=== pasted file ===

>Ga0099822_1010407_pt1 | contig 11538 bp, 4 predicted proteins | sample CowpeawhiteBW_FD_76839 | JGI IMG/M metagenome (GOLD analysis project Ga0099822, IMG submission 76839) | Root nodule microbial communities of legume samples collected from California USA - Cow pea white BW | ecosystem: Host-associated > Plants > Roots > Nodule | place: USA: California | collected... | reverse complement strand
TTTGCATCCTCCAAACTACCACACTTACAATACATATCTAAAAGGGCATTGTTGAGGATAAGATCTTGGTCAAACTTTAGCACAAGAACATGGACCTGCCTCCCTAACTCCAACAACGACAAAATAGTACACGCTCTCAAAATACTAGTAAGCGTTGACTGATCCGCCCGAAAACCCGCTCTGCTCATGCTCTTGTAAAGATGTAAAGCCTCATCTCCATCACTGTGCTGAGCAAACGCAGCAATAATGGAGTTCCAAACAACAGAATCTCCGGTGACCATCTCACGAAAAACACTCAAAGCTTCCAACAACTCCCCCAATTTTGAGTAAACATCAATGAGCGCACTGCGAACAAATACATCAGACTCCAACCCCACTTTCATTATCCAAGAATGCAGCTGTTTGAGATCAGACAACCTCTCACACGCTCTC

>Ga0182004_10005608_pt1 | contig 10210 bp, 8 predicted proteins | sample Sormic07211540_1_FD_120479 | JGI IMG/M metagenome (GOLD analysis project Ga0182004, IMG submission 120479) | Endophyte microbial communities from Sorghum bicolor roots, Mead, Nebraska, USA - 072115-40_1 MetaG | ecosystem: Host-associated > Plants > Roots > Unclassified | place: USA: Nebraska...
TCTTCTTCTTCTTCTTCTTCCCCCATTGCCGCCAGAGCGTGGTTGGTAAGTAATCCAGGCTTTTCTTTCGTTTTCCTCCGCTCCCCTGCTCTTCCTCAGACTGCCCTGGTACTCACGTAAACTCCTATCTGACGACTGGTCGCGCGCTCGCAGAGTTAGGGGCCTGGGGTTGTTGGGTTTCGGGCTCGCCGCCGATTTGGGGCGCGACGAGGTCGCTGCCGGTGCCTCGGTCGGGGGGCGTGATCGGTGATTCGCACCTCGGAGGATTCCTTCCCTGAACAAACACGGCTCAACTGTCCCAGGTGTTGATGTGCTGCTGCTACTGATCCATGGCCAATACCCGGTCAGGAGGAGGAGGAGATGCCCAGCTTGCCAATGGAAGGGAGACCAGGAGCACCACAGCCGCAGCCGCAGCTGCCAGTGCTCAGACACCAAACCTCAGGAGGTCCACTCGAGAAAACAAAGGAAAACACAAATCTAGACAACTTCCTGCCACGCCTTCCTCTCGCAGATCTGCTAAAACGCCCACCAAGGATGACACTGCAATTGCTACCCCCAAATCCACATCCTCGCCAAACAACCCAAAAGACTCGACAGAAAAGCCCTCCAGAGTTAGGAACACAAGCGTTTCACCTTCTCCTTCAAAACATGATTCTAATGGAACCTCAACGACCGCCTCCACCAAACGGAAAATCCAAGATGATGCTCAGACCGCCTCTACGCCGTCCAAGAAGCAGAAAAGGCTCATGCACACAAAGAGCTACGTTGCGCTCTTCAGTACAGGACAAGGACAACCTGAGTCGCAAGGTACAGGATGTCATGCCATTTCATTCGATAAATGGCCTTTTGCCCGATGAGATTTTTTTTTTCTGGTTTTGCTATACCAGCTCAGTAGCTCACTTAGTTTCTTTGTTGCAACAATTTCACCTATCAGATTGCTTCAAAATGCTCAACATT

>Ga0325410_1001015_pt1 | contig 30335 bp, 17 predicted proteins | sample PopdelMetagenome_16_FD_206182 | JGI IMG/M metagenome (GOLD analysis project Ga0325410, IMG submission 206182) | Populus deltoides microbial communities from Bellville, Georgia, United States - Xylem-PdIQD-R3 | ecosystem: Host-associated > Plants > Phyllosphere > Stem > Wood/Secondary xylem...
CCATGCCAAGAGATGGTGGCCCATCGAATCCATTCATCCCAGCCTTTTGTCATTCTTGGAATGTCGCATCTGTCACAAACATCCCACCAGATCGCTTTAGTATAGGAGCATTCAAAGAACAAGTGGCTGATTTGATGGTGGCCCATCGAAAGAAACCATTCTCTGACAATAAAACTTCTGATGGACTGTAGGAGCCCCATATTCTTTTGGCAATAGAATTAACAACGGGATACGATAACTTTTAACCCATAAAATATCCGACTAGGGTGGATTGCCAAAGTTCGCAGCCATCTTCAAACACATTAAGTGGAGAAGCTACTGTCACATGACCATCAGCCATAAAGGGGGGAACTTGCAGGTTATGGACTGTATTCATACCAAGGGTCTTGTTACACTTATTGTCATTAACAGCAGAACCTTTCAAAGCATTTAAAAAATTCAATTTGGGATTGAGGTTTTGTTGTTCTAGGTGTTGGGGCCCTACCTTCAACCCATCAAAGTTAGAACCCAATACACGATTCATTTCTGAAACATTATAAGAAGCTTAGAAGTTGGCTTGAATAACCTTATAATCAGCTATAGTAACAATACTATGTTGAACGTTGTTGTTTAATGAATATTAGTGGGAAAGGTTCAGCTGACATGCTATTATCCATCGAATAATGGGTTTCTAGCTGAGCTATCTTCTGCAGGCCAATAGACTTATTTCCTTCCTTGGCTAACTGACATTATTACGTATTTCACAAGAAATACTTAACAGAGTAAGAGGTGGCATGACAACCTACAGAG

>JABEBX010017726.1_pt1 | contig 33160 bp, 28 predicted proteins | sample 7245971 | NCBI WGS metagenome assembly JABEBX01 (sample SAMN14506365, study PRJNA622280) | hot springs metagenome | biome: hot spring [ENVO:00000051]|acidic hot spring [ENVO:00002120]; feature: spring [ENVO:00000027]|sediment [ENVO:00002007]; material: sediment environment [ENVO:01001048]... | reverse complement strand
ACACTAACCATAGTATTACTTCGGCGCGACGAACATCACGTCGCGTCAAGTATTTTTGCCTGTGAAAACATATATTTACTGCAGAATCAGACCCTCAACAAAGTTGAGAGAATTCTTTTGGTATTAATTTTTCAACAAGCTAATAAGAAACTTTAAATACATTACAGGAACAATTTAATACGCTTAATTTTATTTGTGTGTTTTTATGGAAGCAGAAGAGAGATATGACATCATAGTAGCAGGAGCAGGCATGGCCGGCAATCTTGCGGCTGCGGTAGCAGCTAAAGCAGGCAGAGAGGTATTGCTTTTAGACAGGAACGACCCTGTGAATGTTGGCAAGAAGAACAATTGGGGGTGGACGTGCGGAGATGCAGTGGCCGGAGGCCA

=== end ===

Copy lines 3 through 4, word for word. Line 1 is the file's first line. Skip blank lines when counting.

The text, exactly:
>Ga0182004_10005608_pt1 | contig 10210 bp, 8 predicted proteins | sample Sormic07211540_1_FD_120479 | JGI IMG/M metagenome (GOLD analysis project Ga0182004, IMG submission 120479) | Endophyte microbial communities from Sorghum bicolor roots, Mead, Nebraska, USA - 072115-40_1 MetaG | ecosystem: Host-associated > Plants > Roots > Unclassified | place: USA: Nebraska...
TCTTCTTCTTCTTCTTCTTCCCCCATTGCCGCCAGAGCGTGGTTGGTAAGTAATCCAGGCTTTTCTTTCGTTTTCCTCCGCTCCCCTGCTCTTCCTCAGACTGCCCTGGTACTCACGTAAACTCCTATCTGACGACTGGTCGCGCGCTCGCAGAGTTAGGGGCCTGGGGTTGTTGGGTTTCGGGCTCGCCGCCGATTTGGGGCGCGACGAGGTCGCTGCCGGTGCCTCGGTCGGGGGGCGTGATCGGTGATTCGCACCTCGGAGGATTCCTTCCCTGAACAAACACGGCTCAACTGTCCCAGGTGTTGATGTGCTGCTGCTACTGATCCATGGCCAATACCCGGTCAGGAGGAGGAGGAGATGCCCAGCTTGCCAATGGAAGGGAGACCAGGAGCACCACAGCCGCAGCCGCAGCTGCCAGTGCTCAGACACCAAACCTCAGGAGGTCCACTCGAGAAAACAAAGGAAAACACAAATCTAGACAACTTCCTGCCACGCCTTCCTCTCGCAGATCTGCTAAAACGCCCACCAAGGATGACACTGCAATTGCTACCCCCAAATCCACATCCTCGCCAAACAACCCAAAAGACTCGACAGAAAAGCCCTCCAGAGTTAGGAACACAAGCGTTTCACCTTCTCCTTCAAAACATGATTCTAATGGAACCTCAACGACCGCCTCCACCAAACGGAAAATCCAAGATGATGCTCAGACCGCCTCTACGCCGTCCAAGAAGCAGAAAAGGCTCATGCACACAAAGAGCTACGTTGCGCTCTTCAGTACAGGACAAGGACAACCTGAGTCGCAAGGTACAGGATGTCATGCCATTTCATTCGATAAATGGCCTTTTGCCCGATGAGATTTTTTTTTTCTGGTTTTGCTATACCAGCTCAGTAGCTCACTTAGTTTCTTTGTTGCAACAATTTCACCTATCAGATTGCTTCAAAATGCTCAACATT